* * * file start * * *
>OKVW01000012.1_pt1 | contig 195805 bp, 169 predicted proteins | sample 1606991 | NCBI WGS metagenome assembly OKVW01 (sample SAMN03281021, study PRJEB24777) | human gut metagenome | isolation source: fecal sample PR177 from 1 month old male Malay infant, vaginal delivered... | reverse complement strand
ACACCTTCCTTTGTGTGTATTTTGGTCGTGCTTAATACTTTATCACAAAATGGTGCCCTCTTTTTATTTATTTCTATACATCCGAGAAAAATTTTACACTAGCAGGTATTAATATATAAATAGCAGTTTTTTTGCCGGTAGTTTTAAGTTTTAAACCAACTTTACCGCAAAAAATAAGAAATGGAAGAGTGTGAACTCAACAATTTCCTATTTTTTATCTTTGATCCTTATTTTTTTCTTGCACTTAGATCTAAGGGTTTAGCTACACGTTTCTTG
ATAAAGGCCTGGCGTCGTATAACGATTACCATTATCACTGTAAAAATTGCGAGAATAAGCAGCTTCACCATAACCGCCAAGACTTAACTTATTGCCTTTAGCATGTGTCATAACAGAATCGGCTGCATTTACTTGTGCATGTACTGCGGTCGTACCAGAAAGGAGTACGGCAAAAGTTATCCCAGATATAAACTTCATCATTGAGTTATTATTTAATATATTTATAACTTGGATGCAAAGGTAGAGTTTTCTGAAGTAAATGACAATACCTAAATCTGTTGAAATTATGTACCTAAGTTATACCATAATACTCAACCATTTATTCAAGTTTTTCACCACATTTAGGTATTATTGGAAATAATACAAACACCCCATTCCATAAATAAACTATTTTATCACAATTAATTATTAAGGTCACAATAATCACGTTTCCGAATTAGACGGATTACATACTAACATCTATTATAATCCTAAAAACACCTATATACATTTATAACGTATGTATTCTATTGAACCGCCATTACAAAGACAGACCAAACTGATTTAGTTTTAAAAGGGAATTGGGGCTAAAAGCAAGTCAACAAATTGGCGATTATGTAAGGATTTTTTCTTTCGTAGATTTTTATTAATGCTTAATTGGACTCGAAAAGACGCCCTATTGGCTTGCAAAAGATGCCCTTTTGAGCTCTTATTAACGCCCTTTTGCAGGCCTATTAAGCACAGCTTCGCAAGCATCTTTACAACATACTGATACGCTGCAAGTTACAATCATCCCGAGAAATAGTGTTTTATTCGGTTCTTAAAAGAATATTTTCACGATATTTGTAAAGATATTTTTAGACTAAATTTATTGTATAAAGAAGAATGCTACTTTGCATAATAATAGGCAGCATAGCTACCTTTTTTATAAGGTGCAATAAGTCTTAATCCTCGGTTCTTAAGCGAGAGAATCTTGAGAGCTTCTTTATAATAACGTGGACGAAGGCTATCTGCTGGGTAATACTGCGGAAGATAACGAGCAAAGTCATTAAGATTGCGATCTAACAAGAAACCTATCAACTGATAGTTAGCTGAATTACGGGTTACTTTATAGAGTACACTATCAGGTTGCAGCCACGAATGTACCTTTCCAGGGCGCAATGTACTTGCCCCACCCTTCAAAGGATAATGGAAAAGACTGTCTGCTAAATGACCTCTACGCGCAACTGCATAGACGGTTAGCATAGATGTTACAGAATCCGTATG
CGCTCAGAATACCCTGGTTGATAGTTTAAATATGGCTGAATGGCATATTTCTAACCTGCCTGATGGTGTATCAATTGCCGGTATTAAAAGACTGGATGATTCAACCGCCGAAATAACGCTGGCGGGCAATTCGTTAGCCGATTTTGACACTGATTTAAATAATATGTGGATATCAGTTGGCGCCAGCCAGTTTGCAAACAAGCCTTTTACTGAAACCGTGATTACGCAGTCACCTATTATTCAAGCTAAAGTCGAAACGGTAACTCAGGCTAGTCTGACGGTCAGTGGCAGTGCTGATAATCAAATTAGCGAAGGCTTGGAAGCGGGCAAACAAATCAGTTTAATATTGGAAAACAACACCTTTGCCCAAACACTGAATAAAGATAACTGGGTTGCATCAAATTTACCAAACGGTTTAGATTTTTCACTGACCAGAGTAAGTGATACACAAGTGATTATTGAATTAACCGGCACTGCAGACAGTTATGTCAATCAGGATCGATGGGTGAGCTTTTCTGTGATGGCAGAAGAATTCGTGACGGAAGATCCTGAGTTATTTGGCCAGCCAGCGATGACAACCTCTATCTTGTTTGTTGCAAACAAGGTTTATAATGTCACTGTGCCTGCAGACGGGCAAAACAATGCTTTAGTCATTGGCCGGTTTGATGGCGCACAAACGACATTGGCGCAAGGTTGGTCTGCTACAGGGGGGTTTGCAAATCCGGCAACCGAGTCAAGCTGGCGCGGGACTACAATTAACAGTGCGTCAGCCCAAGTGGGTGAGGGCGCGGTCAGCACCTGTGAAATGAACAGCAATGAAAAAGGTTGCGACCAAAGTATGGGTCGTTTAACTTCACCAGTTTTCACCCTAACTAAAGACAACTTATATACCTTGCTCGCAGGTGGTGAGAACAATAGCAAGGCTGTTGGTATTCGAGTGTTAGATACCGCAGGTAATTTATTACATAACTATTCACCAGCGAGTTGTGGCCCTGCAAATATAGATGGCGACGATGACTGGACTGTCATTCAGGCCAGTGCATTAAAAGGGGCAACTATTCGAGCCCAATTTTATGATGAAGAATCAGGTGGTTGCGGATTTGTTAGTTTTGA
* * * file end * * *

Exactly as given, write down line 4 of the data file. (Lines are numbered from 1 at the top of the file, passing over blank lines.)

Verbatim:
CGCTCAGAATACCCTGGTTGATAGTTTAAATATGGCTGAATGGCATATTTCTAACCTGCCTGATGGTGTATCAATTGCCGGTATTAAAAGACTGGATGATTCAACCGCCGAAATAACGCTGGCGGGCAATTCGTTAGCCGATTTTGACACTGATTTAAATAATATGTGGATATCAGTTGGCGCCAGCCAGTTTGCAAACAAGCCTTTTACTGAAACCGTGATTACGCAGTCACCTATTATTCAAGCTAAAGTCGAAACGGTAACTCAGGCTAGTCTGACGGTCAGTGGCAGTGCTGATAATCAAATTAGCGAAGGCTTGGAAGCGGGCAAACAAATCAGTTTAATATTGGAAAACAACACCTTTGCCCAAACACTGAATAAAGATAACTGGGTTGCATCAAATTTACCAAACGGTTTAGATTTTTCACTGACCAGAGTAAGTGATACACAAGTGATTATTGAATTAACCGGCACTGCAGACAGTTATGTCAATCAGGATCGATGGGTGAGCTTTTCTGTGATGGCAGAAGAATTCGTGACGGAAGATCCTGAGTTATTTGGCCAGCCAGCGATGACAACCTCTATCTTGTTTGTTGCAAACAAGGTTTATAATGTCACTGTGCCTGCAGACGGGCAAAACAATGCTTTAGTCATTGGCCGGTTTGATGGCGCACAAACGACATTGGCGCAAGGTTGGTCTGCTACAGGGGGGTTTGCAAATCCGGCAACCGAGTCAAGCTGGCGCGGGACTACAATTAACAGTGCGTCAGCCCAAGTGGGTGAGGGCGCGGTCAGCACCTGTGAAATGAACAGCAATGAAAAAGGTTGCGACCAAAGTATGGGTCGTTTAACTTCACCAGTTTTCACCCTAACTAAAGACAACTTATATACCTTGCTCGCAGGTGGTGAGAACAATAGCAAGGCTGTTGGTATTCGAGTGTTAGATACCGCAGGTAATTTATTACATAACTATTCACCAGCGAGTTGTGGCCCTGCAAATATAGATGGCGACGATGACTGGACTGTCATTCAGGCCAGTGCATTAAAAGGGGCAACTATTCGAGCCCAATTTTATGATGAAGAATCAGGTGGTTGCGGATTTGTTAGTTTTGA